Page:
But again, is Obama so different a spirit? He feels that his own winning charm and community-organizing skills can succeed with revolutionary leaders, in a way the political skills of a George W. Bush never could. Relations with Turkey hinged on a “special friendship” with Erdogan. Apparently, Obama felt that neo-Ottomanism, anti-Israel rhetoric, and increasing Islamization were mere proof of inevitable revolutionary turmoil, a good thing, but one that could be capitalized on only by someone like himself, who long ago was properly ideologically prepped. Ditto Obama’s mythography of the Cairo speech before an audience that, on the White House’s insistence, included members of the Muslim Brotherhood, or his outreach to Cuba and Iran (note his past silence about the 2009 green demonstrations in Iran). So if Obama has won over the world’s one-time pariahs, maybe Trump can try the same first-person methodologies to coax the more business-minded prime ministers to our side. The self-absorbed idea of Trump outfoxing a Chinese kleptocrat is similar to that of Obama hypnotizing an Iranian theocrat.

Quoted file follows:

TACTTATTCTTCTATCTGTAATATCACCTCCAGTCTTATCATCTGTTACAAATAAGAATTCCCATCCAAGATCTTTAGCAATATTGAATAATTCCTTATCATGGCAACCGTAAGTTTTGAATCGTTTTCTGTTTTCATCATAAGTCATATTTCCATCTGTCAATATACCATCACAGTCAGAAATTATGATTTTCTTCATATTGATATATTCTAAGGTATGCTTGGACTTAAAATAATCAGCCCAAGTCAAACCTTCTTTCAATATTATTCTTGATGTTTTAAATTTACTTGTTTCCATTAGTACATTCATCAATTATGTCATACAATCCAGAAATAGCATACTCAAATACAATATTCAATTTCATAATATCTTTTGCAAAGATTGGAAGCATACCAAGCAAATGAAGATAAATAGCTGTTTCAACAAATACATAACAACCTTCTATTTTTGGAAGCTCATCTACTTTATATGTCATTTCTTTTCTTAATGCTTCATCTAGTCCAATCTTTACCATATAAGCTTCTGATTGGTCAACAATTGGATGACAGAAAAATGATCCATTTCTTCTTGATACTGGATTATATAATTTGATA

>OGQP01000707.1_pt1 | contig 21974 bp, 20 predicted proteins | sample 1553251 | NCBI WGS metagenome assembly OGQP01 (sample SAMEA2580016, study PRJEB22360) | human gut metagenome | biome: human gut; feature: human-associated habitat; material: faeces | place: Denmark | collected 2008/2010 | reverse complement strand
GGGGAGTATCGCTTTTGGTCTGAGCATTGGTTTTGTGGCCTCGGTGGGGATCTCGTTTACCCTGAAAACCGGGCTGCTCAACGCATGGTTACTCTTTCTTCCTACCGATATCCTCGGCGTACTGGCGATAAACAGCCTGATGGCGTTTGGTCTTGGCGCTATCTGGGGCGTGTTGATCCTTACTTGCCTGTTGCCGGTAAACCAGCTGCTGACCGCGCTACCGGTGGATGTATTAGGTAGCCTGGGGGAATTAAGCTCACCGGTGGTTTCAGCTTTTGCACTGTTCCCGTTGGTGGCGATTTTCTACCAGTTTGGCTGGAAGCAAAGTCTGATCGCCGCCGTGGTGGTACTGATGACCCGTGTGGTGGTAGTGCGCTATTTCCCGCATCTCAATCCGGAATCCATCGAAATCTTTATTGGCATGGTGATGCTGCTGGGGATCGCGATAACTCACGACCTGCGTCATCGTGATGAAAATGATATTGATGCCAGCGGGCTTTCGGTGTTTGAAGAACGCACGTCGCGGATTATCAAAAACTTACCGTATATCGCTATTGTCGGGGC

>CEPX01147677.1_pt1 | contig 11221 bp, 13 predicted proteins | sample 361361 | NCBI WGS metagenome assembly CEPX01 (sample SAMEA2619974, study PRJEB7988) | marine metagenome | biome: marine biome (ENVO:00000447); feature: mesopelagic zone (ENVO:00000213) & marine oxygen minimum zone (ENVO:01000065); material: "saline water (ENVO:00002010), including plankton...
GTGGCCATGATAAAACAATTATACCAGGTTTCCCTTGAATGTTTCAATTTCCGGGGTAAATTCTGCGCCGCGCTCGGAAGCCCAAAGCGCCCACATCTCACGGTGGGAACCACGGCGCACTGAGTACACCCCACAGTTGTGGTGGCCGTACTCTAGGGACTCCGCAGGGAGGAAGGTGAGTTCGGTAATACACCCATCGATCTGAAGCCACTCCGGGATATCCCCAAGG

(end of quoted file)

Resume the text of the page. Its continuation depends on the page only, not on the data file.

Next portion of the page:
Donald Trump believes he can oversell America abroad in the manner of Chamber of Commerce boosterism; isn’t that the twin to Obama underselling the country in the fashion of a wrinkled-browed academic? Both are stern moralists: America is too often shorted, and so Trump is angry over the sins of omission. For Obama, past genocide, racism, and imperialism vie as sins of U.S. commission.
Would a Trump bragging tour be all that much different from an Obama apology tour? If, in politically incorrect style, it is implied that all immigrants are likely to be criminals, is that any sloppier or more politically motivated than the politically correct assumption that all are dreamers? Threatening to charge Mexico per illegal immigrant seems about as sensible as leaving the border wide open and nullifying existing immigration law.
There is no need to elect Donald Trump; we’ve already had six years of him.